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Things are hopping in the neighborhood with new neighbors and new problems. Some are hard to believe.

With three dogs, the youngest (6 months old) with reactivity issues (which usually show up at about 5 months), I thought it best to go ahead and get that fence. It was put up 6 days ago.

My dog's reactivity takes the form of fear aggression: when he's afraid, he barks or lunges and barks (no bites... yet). I have a trainer, I consulted with a dog behaviorist, and my dog "Bob" is a lot better with people, but he is still reactive to new dogs. What a relief to get the fence! No more pulling the leash out of my hand and chasing after a jogger! No more wrapping a leash around my waist now every time I take him out!

My new next door neighbors have two dogs ("Yesss!!!", I thought to myself.) When they moved in (about a week ago), I went over and introduced myself (my dogs were inside), made a bit of small talk, offered to help in any way I could, etc.

Two days ago, new neighbor "Ted" is out with his dogs in his yard. "Cool," I thought, I'll introduce my dogs! I put a leash on "Bob" and headed into my yard. As soon as "Ted"'s dog (about 30 pounds heavier than "Bob") sees "Bob", he starts barking, which sets "Bob" off. He yanks the leash out of my hand and flies towards the fence, barking like a crazed animal.

Now, the fence wasn't cheap. It's a metal fence, 4.5" tall, with (metal) balusters 3 7/8" apart. (The 'hood HOD allows only two types of fence, this and vinyl.) So I was apologizing for my dog's barking as I ran after "Bob".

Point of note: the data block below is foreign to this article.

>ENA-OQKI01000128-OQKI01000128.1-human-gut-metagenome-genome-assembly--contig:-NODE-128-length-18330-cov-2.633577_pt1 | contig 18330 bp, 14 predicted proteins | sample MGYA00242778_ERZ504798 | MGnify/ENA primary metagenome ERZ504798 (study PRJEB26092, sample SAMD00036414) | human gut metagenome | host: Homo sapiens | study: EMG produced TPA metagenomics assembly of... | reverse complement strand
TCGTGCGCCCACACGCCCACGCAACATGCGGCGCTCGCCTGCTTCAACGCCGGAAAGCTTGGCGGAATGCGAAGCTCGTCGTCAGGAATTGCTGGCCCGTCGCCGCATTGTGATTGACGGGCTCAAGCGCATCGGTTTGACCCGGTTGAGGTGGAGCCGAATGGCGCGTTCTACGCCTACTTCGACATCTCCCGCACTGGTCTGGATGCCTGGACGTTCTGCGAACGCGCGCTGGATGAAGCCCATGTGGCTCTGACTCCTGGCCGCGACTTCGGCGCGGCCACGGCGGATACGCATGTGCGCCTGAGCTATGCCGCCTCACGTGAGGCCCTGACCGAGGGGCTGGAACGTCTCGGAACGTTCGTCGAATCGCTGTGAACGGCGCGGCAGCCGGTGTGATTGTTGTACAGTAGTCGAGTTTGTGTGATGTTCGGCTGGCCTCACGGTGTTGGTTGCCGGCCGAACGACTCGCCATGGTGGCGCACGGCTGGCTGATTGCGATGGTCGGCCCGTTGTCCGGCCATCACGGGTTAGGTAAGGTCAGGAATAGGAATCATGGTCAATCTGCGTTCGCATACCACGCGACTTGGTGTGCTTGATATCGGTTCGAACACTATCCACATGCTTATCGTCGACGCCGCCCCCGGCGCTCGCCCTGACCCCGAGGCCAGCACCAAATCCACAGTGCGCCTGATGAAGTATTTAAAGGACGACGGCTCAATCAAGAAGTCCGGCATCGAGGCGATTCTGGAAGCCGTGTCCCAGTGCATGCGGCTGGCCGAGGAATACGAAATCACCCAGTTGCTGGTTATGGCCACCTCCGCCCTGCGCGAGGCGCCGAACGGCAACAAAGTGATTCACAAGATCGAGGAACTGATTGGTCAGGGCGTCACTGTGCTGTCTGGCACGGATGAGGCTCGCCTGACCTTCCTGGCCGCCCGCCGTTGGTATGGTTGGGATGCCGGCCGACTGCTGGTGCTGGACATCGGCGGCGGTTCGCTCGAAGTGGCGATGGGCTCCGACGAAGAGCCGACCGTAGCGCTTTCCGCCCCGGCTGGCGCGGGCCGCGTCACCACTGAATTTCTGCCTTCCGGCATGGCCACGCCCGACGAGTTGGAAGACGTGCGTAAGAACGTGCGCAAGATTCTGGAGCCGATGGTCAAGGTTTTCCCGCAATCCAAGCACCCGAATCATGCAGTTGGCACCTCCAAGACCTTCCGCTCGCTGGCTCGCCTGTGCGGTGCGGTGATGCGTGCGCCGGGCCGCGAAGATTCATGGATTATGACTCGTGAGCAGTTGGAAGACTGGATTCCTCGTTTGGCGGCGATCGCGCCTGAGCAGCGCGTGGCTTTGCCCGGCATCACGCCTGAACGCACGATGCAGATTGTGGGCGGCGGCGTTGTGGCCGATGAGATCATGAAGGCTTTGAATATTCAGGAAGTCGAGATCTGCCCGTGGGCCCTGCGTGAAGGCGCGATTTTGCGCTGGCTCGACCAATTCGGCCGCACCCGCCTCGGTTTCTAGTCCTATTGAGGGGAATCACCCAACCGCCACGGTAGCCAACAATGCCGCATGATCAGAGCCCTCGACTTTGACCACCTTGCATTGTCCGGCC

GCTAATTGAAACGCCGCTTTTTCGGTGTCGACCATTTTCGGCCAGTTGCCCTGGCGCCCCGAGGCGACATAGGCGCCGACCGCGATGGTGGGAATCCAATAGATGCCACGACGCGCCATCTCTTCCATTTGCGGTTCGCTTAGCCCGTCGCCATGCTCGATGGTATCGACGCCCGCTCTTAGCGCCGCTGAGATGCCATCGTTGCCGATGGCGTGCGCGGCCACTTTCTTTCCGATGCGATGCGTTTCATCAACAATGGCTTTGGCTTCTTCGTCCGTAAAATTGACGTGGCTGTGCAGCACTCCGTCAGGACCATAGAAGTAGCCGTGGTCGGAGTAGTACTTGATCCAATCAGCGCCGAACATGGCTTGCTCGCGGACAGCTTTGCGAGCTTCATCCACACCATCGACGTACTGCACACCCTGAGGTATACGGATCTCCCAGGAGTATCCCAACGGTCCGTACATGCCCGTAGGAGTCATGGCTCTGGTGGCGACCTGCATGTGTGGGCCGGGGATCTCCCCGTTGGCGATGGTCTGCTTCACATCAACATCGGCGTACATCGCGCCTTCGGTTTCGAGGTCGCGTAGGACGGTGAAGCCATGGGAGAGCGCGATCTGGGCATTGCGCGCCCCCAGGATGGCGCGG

Then something unbelievable happened.

"Bob" pushed and twisted and got through the fence! "Bob" is not tiny; he's a 40 pound, muscular dog now. And this furry Houdini is barking in "Ted"'s barking dog's face. And "Ted" is (understandably) swearing at me, and I (understandably) am frantically trying to open the (unbeknownst to me; it was a new fence) locked gate and get to "Bob", because unlike him, I can't squeeze through it. Finally I figure it out, grab my dog (who is no longer barking or snapping, but is now smelling "Ted"'s dog's butt and acting 1. like a normal dog and 2. like nothing out of the ordinary just happened. I, on the other hand, am falling all over myself apologizing, swearing at the fence, apologizing again, swearing at my now sweet dog, and babbling like an idiot while "Ted" turns from red to a normal color (I am still beet red with embarrassment.

I would like the neighbors to think well of me. Though I apologized profusely and said I'd look into what could be done to the fence to prevent this from happening again, I think more is needed.

What can I do to underscore my apology to "Ted"? Flowers? A bag of dog treats? A BarkBox subscription?

  • 2
    But what actually happened? From your description, it sounds like neither dog really attacked the other but they just sort of yelled at each other, then calmed down and started introductions (sniffing) as mutts do. I get that the first lunge must have been scary for both Ted and Ted's dog, but you seem to be describing two dogs barking at each other and nothing more. Why do you need to apologize? Sounds like a classic case of all bark and no bite. – terdon Dec 23 '17 at 10:54